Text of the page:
More thoughts on copyright

I got in a discussion behind the walled garden of Facebook about hymns, copyright and what we (as ministers and content providers) and I’ve brought some of my comments here. In particular, what do we do with hymn texts we think are in the public domain, and thus subject to republication, reuse or adaptation. But the text may seem a little one-sided…

It’s easier to show something is in copyright, than prove that it’s not. The before-1923 date is true, but there are works up to 1977 (when the law changed) that may be in the public domain. And that doesn’t got into the issue of licenture, including permissive licenses; see Creative Commons. It’s a tricky business. A fun place to start:

Another thing to keep in mind: liturgical elements that ministers write. Each of us have created copyrighted content. You don’t need to register an item to have copyright anymore. We can give permission each time (a pain), watch our works get cribbed without permission (annoying) or have it left untouched by the skiddish (a waste).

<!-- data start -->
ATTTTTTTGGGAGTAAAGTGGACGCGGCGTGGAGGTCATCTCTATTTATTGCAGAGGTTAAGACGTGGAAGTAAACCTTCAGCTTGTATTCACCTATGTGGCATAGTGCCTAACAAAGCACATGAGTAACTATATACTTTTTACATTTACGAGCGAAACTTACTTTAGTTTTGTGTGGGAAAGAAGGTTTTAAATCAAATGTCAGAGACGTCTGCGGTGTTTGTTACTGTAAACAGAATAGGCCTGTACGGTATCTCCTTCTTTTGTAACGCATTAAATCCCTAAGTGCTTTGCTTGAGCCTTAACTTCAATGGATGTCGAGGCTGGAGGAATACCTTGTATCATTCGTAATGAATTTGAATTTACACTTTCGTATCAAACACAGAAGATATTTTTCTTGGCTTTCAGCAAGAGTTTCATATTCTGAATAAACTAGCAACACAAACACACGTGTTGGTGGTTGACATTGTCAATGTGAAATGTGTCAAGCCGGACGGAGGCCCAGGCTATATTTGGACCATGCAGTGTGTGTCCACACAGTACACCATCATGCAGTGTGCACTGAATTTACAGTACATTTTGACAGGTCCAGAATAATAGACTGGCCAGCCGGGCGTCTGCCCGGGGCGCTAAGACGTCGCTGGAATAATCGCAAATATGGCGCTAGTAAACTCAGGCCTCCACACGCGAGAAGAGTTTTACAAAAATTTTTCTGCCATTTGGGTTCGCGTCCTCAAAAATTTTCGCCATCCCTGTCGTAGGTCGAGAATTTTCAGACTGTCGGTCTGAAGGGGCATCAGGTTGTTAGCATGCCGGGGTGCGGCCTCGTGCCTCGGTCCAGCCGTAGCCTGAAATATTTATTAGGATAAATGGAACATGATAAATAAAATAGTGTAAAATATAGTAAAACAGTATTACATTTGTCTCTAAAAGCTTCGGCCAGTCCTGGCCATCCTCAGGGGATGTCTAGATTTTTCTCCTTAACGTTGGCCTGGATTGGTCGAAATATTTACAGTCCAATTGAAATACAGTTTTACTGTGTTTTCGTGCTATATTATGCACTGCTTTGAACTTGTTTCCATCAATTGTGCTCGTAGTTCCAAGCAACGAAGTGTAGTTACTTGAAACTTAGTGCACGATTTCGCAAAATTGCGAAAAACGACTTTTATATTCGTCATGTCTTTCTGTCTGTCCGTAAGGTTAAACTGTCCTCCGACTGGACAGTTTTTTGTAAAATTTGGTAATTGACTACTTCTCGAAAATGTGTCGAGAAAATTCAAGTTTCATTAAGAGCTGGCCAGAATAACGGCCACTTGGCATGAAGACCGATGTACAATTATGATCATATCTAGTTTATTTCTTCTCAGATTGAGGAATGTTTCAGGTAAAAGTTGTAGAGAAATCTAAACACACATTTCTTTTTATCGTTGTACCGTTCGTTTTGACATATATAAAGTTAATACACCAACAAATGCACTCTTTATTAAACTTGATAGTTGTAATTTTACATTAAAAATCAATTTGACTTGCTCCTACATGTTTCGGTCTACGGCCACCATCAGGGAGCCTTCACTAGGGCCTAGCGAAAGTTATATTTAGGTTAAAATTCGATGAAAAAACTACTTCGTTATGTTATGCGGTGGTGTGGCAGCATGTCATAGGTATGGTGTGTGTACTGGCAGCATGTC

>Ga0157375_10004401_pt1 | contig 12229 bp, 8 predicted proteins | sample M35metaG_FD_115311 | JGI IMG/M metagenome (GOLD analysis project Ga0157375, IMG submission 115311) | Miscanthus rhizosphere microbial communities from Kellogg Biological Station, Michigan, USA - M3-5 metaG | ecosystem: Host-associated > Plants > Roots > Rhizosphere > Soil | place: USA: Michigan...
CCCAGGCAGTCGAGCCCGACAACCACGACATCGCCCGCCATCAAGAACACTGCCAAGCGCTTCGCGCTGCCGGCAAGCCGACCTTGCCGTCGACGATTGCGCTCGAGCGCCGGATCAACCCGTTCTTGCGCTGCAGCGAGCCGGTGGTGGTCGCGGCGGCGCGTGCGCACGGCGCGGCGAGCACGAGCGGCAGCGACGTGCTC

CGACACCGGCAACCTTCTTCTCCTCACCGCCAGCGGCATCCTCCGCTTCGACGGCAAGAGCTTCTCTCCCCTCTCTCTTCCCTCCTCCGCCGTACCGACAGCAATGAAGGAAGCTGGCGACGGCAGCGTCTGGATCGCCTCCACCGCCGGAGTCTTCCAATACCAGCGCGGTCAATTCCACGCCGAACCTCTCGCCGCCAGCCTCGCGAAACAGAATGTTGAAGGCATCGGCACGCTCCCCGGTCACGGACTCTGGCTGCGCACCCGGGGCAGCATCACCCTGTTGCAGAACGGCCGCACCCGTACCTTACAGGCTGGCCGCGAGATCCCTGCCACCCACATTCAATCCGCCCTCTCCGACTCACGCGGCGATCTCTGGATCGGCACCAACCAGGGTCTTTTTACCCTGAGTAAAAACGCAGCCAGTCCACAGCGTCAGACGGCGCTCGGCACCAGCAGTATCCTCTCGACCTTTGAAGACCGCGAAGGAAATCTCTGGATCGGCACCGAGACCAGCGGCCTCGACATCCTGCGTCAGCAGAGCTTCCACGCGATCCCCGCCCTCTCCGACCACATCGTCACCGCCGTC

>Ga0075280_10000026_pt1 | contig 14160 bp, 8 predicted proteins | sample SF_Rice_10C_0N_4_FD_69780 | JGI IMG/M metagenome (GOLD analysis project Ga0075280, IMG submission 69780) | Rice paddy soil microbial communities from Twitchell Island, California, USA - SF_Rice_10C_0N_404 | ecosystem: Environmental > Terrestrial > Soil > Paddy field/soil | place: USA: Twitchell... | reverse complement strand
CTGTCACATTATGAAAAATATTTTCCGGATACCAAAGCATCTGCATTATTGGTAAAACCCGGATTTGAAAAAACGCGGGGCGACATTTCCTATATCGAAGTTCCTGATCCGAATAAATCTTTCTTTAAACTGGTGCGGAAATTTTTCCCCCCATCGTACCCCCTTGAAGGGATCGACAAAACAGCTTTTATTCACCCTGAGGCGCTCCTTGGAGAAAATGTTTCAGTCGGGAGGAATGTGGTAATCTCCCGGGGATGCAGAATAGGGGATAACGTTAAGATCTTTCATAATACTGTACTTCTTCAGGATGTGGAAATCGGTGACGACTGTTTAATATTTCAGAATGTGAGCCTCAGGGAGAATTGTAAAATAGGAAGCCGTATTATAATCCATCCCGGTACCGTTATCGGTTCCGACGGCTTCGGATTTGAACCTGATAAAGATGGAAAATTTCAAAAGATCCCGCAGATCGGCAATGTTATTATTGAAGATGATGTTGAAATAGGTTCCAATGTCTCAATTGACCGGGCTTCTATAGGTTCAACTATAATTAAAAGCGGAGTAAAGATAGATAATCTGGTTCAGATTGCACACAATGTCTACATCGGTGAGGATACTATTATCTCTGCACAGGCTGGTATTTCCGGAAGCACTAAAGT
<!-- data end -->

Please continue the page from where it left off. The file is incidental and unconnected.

We can be good model of stewardship by providing our own “some rights reserved” licensing, using a Creative Commons model license. I’ve written about it, and license some works, but the Open Siddur people make a strong, maximalist case for licensing creative works, so they get the link.

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